Phil Chapline, owner of Chapline Computers, 8022 Germantown Ave., who has dabbled in meteorology since he was a child, is now an on-air personality since becoming one of several Channel 3 “Weather Watchers” in the greater Philadelphia area.

Phil Chapline, owner of Chapline Computers, 8022 Germantown Ave., who has dabbled in meteorology since he was a child, is now an on-air personality since becoming one of several Channel 3 “Weather Watchers” in the greater Philadelphia area.

by Lou Mancinelli

If you think you have seen the face of Phil Chapline, 63, owner of Chapline Computers, 8022 Germantown Ave., on the Channel 3 CBS affiliate in Philly, you are not imagining things. Chapline is now an on-air personality since becoming one of several Channel 3 “Weather Watchers” in the greater Philadelphia area.

Fifty or 60 years ago, weather predictions were far less accurate than they are today, according to Chapline. An incredible increase in technology has improved the field.

Since joining the Weather Watcher program last October, Chapline has contributed almost 400 observations — a few each day. Using his Davis Instruments equipment, he records different data from his store near Willow Grove Avenue. Each point is a part of the weather equation, like barometric pressure, temperature and wind direction.

Then he sends his information through the Weather Watcher’s portal, a system developed by CBS to collect weather information from hundreds of local amateur meteorologists who’ve signed up and are situated throughout the tri-state area.

During on-air broadcasts, CBS includes the observations sent in by Weather Watchers on its graphic. Sometimes the person’s picture and comments, like Chapline’s in February, are also included. So far 304 of Chapline’s observations from Chestnut Hill have been included. The on-air spokesperson mentions the Weather Watchers’ name and where he/she is reporting from.

According to Chapline, the best way to predict weather is to have as many sensors as possible. Each Weather Watcher, then, acts as a sensor. “The atmosphere is like this big pot of spaghetti sauce simmering on the stove,” he said. “Predicting the weather is like predicting where the next bubble will come up.”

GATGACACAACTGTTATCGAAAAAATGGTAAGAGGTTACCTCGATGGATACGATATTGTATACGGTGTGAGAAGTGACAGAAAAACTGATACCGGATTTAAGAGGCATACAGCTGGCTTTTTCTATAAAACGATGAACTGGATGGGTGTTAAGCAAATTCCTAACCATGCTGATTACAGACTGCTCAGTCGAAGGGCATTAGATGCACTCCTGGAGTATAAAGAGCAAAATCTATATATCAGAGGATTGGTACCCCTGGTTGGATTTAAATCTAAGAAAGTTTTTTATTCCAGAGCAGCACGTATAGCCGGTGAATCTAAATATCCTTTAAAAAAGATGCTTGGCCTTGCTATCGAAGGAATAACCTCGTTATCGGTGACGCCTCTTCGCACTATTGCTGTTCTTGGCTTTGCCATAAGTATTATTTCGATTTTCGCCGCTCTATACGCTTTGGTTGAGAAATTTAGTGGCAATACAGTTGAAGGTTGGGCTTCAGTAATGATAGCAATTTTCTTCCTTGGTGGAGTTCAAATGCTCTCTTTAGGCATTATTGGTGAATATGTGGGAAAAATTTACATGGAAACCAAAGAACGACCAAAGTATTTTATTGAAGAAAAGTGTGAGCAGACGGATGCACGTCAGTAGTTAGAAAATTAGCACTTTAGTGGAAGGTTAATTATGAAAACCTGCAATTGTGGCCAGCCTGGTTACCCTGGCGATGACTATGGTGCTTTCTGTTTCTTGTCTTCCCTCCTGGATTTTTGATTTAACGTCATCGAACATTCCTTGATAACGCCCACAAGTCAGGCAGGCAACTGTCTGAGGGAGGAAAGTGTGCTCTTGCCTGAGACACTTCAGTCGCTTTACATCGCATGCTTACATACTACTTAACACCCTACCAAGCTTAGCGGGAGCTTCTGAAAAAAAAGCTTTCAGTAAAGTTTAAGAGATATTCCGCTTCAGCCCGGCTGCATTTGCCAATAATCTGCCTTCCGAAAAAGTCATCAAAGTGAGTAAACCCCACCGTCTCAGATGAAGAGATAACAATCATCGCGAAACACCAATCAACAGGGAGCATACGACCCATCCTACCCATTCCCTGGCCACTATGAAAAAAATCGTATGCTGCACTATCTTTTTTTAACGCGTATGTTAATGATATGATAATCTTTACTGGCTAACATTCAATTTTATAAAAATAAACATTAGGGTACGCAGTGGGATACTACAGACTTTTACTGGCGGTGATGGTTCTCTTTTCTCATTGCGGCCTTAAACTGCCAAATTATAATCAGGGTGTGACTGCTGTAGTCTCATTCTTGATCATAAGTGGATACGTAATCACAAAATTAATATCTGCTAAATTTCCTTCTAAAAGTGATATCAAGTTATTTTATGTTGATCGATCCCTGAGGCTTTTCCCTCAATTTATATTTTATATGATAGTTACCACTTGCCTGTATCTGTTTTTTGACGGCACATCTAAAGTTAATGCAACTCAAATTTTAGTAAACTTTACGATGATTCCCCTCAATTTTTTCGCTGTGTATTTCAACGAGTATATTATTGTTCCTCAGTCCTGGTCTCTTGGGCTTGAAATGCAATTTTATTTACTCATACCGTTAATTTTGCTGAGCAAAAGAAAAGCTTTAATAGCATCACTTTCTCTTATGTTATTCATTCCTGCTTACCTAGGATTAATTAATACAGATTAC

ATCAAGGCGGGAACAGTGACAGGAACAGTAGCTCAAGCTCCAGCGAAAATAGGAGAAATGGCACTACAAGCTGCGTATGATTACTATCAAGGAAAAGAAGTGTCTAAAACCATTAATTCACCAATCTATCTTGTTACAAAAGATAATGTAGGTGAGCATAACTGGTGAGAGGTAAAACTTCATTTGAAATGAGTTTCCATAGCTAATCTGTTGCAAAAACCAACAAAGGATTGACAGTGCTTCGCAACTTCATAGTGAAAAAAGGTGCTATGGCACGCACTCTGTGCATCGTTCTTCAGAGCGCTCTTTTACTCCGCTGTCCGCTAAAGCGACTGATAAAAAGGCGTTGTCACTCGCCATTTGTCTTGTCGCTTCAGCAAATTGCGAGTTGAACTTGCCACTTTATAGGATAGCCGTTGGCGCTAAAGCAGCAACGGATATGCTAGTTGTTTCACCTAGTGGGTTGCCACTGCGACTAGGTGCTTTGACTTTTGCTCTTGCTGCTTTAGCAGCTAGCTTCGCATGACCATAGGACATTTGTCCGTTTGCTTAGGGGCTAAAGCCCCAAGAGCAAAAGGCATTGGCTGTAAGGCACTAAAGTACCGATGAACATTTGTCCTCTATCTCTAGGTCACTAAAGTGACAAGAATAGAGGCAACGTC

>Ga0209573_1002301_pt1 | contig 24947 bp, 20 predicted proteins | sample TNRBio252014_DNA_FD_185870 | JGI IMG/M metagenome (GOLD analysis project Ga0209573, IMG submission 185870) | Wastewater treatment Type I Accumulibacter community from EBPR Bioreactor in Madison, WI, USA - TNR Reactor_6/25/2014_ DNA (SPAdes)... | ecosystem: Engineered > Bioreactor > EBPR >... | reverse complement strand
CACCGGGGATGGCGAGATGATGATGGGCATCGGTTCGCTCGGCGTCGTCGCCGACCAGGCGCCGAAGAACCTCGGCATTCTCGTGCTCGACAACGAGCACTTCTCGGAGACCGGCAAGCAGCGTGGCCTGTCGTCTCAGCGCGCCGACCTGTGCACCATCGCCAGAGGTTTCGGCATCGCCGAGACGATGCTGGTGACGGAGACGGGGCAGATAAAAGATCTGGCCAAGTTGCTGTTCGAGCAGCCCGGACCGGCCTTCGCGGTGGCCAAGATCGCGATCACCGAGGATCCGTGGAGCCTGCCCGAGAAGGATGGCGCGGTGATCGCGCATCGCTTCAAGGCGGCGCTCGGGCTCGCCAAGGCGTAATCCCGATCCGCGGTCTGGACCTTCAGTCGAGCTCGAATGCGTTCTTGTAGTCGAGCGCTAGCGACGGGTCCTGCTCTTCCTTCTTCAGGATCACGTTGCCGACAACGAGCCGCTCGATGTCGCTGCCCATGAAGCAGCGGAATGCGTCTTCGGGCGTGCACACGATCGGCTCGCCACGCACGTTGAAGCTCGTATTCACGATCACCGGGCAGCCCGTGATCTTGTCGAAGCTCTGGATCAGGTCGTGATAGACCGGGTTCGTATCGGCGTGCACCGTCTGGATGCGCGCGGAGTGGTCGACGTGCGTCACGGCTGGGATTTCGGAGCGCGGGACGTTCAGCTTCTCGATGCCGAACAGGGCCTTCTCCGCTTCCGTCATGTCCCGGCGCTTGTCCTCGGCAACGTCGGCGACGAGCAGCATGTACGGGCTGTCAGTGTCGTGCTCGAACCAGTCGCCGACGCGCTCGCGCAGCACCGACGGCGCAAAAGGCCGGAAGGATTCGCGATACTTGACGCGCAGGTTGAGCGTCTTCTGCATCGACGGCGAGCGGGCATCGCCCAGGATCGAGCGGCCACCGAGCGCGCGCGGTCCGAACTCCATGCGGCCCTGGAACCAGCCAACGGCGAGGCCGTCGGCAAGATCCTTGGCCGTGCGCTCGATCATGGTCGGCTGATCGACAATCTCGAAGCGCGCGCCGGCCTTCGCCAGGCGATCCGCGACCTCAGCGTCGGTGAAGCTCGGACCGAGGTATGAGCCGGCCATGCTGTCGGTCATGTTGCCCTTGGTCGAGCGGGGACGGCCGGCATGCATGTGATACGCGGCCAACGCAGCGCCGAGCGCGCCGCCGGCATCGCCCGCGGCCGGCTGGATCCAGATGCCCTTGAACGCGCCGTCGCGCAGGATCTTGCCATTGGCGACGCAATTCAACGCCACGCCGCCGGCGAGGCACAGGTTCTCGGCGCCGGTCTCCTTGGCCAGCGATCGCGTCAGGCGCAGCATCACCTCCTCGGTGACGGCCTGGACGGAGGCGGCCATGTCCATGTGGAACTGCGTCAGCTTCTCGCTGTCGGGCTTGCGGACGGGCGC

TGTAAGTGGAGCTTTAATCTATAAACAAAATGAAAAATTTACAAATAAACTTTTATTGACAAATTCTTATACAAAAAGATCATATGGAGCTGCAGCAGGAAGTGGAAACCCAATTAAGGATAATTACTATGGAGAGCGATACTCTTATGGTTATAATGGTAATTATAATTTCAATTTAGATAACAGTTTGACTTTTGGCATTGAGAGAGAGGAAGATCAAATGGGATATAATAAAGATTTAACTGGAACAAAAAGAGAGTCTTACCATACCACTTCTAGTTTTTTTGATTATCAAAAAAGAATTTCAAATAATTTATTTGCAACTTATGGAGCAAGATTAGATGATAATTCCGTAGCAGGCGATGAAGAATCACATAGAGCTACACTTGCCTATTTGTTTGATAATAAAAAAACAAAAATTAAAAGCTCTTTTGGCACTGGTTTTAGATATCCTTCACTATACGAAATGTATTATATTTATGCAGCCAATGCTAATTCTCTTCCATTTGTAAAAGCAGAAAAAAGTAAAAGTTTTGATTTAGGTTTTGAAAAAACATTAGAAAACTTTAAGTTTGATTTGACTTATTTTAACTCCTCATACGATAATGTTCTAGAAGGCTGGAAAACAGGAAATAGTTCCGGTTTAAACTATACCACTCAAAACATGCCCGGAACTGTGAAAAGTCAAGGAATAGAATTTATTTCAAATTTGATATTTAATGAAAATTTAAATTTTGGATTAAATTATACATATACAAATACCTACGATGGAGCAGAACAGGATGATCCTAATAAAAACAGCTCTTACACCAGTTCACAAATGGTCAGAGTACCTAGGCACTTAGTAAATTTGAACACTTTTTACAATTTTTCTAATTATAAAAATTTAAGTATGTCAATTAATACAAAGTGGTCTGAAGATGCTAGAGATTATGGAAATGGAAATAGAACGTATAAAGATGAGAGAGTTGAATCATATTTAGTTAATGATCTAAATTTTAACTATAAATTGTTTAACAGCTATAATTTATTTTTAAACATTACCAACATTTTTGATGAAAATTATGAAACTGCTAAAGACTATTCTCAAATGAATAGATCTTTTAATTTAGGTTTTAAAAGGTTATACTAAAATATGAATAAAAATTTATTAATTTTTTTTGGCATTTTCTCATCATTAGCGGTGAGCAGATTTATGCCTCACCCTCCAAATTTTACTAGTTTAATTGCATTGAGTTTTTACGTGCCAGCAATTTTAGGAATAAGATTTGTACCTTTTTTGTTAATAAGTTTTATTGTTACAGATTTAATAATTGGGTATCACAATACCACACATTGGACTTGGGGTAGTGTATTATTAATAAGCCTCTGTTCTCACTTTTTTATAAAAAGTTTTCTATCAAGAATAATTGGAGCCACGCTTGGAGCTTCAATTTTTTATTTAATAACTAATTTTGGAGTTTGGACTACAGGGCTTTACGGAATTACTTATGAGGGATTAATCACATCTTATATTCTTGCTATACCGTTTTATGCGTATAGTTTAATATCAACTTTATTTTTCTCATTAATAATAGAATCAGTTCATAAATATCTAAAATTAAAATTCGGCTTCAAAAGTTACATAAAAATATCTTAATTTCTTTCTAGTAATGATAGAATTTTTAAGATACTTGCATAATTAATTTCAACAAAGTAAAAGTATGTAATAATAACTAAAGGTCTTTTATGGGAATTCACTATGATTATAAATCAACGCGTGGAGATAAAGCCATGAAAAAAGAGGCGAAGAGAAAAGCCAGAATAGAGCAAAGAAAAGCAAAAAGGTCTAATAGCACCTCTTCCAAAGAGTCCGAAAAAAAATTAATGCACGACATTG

Chapline talked about the 1900 Galveston hurricane in Texas known as The Great Storm. It killed 8,000 people. On that day the National Weather Service predicted sunny, beautiful skies.

“The Christmas blizzard of1909 paralyzed Philadelphia and badly disrupted New York,” Chapline recently wrote on Facebook in response to criticism of a recently predicted storm that never came. “Neither of these events was well predicted.”

Before Hurricane Sandy pummeled the mid-eastern shore in 2012, meteorologists predicted it would hit around Atlantic City and Cape May. If there were more weather sensors, Chapline wonders if we might have known about the dry spell that popped up in the atmosphere, causing the storm to smash the coast 100 miles north instead. Being prepared for catastrophe, Chapline insists, is the worthwhile result of predicting weather.

“We take a fairly cynical attitude towards those people, that the only reason they are on the air is because of the way they look,” Chapline said, referring to the stereotype of attractive TV weather personalities like CBS’s Katie Fehlinger or past anchor John Bolaris, who predicted the Storm of the Century in Philadelphia in 1999, another blizzard that never hit.

“Meteorologists are best at predicting what happened yesterday,” Chapline said. “They get a little fuzzy about today. They have no idea what’s going to happen tomorrow.”

Since he was a child, Chapline dabbled in meteorology. He used to build his own barometric pressure readers by connecting a vacuum to the end of a 40-foot tube and adding alcohol or water. Then he’d watch it rise and fall with the air pressure.

“You’ve sort of got to be a pocket protector kind of guy to do it,” Chapline, who lives in Whitemarsh and before that in Mt. Airy, said jokingly about the world of amateur meteorology.

Weather Watchers isn’t his first gig. The Weather Underground —not to be confused with the radical 1960s’ student group — is an online collection of thousands of amateur meteorologists who each day share weather information from their spot on the globe.

Since 2006, Chapline has posted his info to the group’s site, wunderground.com. On his page (search for KPAPHILA11) you can see that on Feb. 19, 2011, the high was 51.6 degrees, and the average temperature was 40.8. In 2007 the high was 37.7 degrees and the average 26. On Feb. 19, 2015, the high was 23.1 degrees, and the average was 17.9.

Raised in Mt. Airy and a 1969 graduate of Germantown High School, Chapline’s always been interested in the technical aspect of things. He studied the behind-the-scenes, production end of theater at Pennsylvania State University. After college he worked repairing electronics like televisions and radios. But he realized that market was thin. In 1986 he opened Chapline Computers, next door to its current location, which the store moved into 10 years later.

“We’re diversified,” Chapline said, when asked how the store competes with the likes of the Apple Store and smart devices. Not only do they build and repair their own computers, but they work on networks, host and build websites.

“I think 30, 40, 50 years from now, our weather predictions will improve by having more people out there making observations,” Chapline said.

More information at 215-248-4357 or chaplinecomputers.com.

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